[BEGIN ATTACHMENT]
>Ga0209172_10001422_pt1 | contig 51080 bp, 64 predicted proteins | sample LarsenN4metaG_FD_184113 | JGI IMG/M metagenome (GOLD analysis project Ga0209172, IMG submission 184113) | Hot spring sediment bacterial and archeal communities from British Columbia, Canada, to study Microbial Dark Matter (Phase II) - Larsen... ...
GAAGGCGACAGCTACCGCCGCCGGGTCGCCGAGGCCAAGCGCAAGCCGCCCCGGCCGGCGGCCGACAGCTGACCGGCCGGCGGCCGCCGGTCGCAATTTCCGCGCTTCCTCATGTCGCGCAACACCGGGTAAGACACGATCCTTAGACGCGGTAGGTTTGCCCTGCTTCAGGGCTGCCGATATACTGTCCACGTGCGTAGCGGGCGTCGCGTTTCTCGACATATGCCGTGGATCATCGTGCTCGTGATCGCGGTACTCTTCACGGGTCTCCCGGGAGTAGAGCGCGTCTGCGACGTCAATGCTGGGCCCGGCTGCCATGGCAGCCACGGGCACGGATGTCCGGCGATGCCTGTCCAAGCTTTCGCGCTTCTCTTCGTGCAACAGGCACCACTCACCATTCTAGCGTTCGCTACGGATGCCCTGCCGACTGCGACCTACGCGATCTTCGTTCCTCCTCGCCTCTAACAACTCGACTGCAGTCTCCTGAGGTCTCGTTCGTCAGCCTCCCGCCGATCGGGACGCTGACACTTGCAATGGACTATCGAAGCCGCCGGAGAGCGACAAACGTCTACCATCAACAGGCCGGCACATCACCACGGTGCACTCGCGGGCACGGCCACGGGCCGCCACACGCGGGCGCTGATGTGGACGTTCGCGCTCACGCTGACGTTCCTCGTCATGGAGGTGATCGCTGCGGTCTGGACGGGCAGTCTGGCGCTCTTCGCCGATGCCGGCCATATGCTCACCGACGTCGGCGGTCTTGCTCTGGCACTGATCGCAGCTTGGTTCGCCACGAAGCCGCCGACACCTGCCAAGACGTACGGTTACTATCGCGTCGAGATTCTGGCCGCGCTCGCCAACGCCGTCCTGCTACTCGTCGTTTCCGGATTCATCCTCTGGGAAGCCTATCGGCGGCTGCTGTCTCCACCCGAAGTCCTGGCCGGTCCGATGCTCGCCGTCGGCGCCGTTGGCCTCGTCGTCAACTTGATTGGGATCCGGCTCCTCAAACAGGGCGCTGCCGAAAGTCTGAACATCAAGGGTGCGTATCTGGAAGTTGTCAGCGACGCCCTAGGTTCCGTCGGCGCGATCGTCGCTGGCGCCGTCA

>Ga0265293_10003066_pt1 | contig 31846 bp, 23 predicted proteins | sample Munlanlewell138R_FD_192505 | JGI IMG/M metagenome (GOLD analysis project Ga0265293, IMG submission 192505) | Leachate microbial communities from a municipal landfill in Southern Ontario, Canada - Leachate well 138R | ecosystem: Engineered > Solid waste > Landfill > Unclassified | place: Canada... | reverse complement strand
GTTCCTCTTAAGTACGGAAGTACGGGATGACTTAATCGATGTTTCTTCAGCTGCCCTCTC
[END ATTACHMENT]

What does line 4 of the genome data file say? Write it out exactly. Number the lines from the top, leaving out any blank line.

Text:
GTTCCTCTTAAGTACGGAAGTACGGGATGACTTAATCGATGTTTCTTCAGCTGCCCTCTC